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Councils and road authorities paid £12m+ in compensation over potholes between 2018 and 2021, research claims

Councils and road authorities across Britain paid out more than £12m in compensation to motorists between 2018 and 2021 for damage caused by poor road surfaces and potholes, it has been claimed.

A What Car? investigation also showed that motorists logged more than 145,000 compensation claims for vehicle damage during that period.

The research suggested that of those claims, 37,366 (25.7%) were successful, with authorities paying £12,991,216 in total compensation – approximately £347 per successful claim.

What Car? also surveyed 470 motorists, with 23.6% reporting they had damaged their vehicle in the past 18 months from hitting a pothole. “Two-thirds of respondents were aware they could claim for the damage caused from their local roads authority, although just 10.2% had ever done so,” the website said.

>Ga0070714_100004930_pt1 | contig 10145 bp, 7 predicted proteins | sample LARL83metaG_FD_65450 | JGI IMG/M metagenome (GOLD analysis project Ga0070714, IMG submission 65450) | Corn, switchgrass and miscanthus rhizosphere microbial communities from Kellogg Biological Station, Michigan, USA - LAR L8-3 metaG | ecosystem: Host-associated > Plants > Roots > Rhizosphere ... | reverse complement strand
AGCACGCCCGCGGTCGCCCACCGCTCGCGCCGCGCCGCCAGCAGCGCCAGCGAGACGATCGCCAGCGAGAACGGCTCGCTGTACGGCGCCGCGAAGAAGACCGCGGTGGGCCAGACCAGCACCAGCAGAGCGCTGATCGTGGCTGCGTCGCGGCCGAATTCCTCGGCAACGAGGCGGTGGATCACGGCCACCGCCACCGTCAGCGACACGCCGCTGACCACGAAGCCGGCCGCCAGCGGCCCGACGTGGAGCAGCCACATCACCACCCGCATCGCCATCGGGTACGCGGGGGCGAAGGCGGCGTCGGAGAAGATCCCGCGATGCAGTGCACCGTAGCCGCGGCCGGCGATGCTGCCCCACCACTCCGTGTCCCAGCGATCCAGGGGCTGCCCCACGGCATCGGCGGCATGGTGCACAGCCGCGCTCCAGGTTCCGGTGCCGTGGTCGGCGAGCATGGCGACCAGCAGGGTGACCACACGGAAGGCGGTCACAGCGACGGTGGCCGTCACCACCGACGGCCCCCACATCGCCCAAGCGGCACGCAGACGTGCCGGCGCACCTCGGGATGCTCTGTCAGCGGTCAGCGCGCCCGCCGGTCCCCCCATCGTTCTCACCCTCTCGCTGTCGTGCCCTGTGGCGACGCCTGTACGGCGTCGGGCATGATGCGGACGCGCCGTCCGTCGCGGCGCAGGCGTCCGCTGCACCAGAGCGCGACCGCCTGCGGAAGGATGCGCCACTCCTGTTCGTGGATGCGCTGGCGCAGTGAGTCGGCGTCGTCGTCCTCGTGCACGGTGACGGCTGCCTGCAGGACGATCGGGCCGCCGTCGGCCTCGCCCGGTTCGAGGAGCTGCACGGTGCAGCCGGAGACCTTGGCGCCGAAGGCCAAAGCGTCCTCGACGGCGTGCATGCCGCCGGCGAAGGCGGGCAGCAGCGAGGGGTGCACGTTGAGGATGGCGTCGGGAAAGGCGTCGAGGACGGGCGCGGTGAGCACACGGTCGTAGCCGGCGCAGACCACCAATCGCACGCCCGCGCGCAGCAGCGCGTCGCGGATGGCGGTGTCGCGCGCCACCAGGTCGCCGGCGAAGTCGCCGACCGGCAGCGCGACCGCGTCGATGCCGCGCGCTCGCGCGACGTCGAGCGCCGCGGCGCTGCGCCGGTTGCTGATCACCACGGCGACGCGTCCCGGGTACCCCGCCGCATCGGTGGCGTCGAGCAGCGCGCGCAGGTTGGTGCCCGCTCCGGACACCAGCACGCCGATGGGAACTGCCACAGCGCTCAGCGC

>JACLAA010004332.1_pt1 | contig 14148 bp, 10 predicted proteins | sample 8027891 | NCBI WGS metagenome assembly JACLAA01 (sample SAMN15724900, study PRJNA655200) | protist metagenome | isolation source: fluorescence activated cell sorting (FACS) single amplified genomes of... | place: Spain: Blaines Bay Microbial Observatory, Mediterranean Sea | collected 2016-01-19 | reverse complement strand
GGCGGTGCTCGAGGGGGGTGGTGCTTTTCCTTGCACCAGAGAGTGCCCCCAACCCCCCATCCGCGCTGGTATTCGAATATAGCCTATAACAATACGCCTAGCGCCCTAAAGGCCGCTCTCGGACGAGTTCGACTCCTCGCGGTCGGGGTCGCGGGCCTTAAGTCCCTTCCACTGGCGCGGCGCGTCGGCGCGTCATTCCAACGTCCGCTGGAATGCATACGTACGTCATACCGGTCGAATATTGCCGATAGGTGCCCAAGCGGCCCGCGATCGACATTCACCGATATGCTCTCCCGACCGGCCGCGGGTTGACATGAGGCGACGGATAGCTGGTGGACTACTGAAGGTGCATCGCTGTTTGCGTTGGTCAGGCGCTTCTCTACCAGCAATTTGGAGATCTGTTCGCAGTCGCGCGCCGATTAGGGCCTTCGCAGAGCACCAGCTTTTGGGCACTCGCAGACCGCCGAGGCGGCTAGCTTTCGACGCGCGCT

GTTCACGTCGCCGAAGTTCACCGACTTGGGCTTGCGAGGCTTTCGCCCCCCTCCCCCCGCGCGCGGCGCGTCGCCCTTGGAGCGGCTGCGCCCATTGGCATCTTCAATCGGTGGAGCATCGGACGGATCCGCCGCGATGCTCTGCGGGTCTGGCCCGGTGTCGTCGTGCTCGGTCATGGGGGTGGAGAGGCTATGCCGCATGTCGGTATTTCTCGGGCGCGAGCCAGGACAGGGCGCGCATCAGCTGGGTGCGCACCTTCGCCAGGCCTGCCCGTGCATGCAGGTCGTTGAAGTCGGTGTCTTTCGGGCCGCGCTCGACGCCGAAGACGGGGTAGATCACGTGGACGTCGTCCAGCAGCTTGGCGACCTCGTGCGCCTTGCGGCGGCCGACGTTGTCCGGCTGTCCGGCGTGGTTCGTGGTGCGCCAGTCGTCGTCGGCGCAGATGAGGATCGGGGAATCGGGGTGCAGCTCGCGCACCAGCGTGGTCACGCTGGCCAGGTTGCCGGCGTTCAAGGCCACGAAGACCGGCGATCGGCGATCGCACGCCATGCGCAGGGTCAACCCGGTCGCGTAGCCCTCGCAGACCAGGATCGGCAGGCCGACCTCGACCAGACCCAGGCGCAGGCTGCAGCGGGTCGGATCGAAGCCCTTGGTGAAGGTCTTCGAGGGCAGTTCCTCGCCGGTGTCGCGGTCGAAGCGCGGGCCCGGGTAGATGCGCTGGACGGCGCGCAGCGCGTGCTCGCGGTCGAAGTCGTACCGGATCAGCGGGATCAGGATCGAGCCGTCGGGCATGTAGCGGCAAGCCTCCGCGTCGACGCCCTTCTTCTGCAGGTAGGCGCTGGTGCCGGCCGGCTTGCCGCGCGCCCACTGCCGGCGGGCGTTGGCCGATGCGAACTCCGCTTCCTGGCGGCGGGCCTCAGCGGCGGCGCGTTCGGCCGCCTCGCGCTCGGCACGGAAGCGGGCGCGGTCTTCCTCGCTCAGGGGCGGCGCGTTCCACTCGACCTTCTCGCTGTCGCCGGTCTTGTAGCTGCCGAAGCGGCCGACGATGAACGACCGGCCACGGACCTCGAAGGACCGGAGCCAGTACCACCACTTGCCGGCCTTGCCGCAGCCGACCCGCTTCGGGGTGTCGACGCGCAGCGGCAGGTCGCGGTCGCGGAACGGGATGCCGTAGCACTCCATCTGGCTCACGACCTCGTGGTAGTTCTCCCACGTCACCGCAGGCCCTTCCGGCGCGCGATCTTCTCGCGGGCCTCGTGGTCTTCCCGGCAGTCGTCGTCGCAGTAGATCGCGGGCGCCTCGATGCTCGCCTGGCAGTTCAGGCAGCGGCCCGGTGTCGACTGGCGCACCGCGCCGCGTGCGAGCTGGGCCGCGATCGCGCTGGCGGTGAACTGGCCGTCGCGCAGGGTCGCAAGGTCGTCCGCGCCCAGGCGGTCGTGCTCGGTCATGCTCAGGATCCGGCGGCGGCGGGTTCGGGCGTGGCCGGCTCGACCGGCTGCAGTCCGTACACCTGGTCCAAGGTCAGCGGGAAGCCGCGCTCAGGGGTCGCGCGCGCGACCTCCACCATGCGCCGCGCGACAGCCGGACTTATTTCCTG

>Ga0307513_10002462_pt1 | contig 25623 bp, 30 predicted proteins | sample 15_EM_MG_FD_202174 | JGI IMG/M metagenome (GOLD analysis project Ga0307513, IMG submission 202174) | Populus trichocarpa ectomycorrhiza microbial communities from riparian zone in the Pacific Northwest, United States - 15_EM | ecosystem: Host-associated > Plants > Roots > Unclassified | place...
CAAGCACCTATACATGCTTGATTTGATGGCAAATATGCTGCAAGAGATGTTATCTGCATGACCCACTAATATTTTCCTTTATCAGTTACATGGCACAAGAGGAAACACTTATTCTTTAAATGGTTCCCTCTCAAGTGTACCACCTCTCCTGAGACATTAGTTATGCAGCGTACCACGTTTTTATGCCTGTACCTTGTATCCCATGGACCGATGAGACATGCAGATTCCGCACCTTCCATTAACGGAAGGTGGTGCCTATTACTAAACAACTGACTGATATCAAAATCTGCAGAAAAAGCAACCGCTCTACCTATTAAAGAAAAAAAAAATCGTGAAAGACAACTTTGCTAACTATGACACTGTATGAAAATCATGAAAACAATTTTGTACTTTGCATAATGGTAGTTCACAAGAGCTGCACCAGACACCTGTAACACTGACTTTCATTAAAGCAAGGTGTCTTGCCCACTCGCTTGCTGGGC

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The research found that Highways England, which manages a 4,300-mile network of motorways, dual carriageways and other A-roads that link towns and cities across England, was found to have compensated drivers the most – totalling £865,254.

Meanwhile five county and city councils were found to have paid more than half a million in compensation between 2018 and October 2021. They were: Lincolnshire County Council, Surrey County Council, Lancashire County Council, Staffordshire County Council, and Stoke-on-Trent City Council.

While 344 local and roads authorities answered What Car?’s freedom of information request, 161 of them stated they were unable to provide figures as road compensation often fell under the remit of county and city councils, rather than borough or district councils.

The 2022 edition of the Asphalt Industry Alliance’s (AIA’s) independent survey of local authority highway departments in England and Wales recently suggested that, despite a 4% increase in average highway maintenance budgets, the reported backlog of carriageways repairs has increased by almost a quarter to £12.64 billion.

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